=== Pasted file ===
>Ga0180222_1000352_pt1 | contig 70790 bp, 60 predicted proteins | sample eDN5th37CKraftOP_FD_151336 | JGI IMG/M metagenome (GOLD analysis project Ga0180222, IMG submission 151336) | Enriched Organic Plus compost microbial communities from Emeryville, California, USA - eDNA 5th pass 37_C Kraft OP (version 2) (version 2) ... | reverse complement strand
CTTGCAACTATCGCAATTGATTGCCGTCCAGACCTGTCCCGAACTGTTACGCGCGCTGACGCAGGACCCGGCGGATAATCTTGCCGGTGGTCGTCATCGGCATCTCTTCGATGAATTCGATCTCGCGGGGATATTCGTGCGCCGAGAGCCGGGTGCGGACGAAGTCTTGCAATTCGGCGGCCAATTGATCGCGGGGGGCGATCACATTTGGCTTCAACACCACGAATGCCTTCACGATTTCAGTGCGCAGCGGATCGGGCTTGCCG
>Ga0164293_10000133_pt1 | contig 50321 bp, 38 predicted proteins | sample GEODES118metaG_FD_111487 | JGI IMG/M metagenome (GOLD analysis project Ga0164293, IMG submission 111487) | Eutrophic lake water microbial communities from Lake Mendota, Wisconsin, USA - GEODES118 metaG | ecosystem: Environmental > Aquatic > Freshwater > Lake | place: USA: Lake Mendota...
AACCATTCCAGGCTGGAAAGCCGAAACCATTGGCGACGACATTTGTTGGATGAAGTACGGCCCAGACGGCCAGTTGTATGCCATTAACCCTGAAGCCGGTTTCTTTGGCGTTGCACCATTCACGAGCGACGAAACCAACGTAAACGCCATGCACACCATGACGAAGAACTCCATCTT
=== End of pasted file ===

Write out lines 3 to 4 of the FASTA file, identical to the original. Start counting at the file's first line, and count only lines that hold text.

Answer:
>Ga0164293_10000133_pt1 | contig 50321 bp, 38 predicted proteins | sample GEODES118metaG_FD_111487 | JGI IMG/M metagenome (GOLD analysis project Ga0164293, IMG submission 111487) | Eutrophic lake water microbial communities from Lake Mendota, Wisconsin, USA - GEODES118 metaG | ecosystem: Environmental > Aquatic > Freshwater > Lake | place: USA: Lake Mendota...
AACCATTCCAGGCTGGAAAGCCGAAACCATTGGCGACGACATTTGTTGGATGAAGTACGGCCCAGACGGCCAGTTGTATGCCATTAACCCTGAAGCCGGTTTCTTTGGCGTTGCACCATTCACGAGCGACGAAACCAACGTAAACGCCATGCACACCATGACGAAGAACTCCATCTT